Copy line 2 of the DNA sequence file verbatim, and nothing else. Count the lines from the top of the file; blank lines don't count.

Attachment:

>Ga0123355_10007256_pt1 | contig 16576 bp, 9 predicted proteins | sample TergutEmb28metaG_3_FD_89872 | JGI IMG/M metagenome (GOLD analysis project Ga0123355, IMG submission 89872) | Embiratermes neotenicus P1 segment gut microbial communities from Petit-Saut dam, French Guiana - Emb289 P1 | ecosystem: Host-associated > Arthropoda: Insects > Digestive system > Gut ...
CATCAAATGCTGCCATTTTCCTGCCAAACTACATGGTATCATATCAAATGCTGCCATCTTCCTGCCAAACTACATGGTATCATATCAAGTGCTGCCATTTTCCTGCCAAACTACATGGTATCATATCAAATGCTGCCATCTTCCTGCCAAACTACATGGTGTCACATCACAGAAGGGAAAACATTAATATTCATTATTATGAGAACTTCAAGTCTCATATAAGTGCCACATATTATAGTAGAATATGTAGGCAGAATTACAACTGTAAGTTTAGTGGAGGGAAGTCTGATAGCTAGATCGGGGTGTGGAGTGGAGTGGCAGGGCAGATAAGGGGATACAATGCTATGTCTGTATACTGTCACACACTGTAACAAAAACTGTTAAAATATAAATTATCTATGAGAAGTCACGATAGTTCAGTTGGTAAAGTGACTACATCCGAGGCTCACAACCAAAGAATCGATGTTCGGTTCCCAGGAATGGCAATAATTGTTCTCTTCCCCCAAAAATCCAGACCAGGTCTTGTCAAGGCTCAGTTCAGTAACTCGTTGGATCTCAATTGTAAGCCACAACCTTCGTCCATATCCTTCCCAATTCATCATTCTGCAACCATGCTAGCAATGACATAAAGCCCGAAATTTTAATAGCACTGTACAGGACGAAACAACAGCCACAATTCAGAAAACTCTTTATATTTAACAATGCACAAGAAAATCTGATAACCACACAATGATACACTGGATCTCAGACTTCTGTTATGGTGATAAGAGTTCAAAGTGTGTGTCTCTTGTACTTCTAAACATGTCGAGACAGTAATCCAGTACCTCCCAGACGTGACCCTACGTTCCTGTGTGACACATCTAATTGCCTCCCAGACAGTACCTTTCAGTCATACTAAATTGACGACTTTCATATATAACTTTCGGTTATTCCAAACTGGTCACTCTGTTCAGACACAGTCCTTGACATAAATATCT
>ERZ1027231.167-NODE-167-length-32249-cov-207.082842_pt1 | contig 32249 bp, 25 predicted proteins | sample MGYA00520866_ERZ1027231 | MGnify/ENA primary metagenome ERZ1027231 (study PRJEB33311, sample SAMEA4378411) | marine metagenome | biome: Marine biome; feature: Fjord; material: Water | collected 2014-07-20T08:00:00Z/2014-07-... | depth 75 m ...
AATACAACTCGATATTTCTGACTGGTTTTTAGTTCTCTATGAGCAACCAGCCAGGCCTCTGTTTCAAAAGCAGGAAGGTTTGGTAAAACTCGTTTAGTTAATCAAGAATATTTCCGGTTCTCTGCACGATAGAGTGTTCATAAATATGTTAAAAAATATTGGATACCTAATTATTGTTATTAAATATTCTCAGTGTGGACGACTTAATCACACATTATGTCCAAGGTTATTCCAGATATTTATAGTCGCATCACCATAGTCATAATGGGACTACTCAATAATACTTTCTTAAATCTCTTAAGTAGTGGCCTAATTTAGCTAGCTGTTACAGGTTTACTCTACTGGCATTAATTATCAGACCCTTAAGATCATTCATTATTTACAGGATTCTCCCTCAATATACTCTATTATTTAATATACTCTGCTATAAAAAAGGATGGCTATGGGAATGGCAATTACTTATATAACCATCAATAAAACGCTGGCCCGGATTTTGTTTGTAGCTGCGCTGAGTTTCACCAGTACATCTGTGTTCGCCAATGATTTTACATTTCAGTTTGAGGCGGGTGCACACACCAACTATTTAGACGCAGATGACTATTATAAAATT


CATCAAATGCTGCCATTTTCCTGCCAAACTACATGGTATCATATCAAATGCTGCCATCTTCCTGCCAAACTACATGGTATCATATCAAGTGCTGCCATTTTCCTGCCAAACTACATGGTATCATATCAAATGCTGCCATCTTCCTGCCAAACTACATGGTGTCACATCACAGAAGGGAAAACATTAATATTCATTATTATGAGAACTTCAAGTCTCATATAAGTGCCACATATTATAGTAGAATATGTAGGCAGAATTACAACTGTAAGTTTAGTGGAGGGAAGTCTGATAGCTAGATCGGGGTGTGGAGTGGAGTGGCAGGGCAGATAAGGGGATACAATGCTATGTCTGTATACTGTCACACACTGTAACAAAAACTGTTAAAATATAAATTATCTATGAGAAGTCACGATAGTTCAGTTGGTAAAGTGACTACATCCGAGGCTCACAACCAAAGAATCGATGTTCGGTTCCCAGGAATGGCAATAATTGTTCTCTTCCCCCAAAAATCCAGACCAGGTCTTGTCAAGGCTCAGTTCAGTAACTCGTTGGATCTCAATTGTAAGCCACAACCTTCGTCCATATCCTTCCCAATTCATCATTCTGCAACCATGCTAGCAATGACATAAAGCCCGAAATTTTAATAGCACTGTACAGGACGAAACAACAGCCACAATTCAGAAAACTCTTTATATTTAACAATGCACAAGAAAATCTGATAACCACACAATGATACACTGGATCTCAGACTTCTGTTATGGTGATAAGAGTTCAAAGTGTGTGTCTCTTGTACTTCTAAACATGTCGAGACAGTAATCCAGTACCTCCCAGACGTGACCCTACGTTCCTGTGTGACACATCTAATTGCCTCCCAGACAGTACCTTTCAGTCATACTAAATTGACGACTTTCATATATAACTTTCGGTTATTCCAAACTGGTCACTCTGTTCAGACACAGTCCTTGACATAAATATCT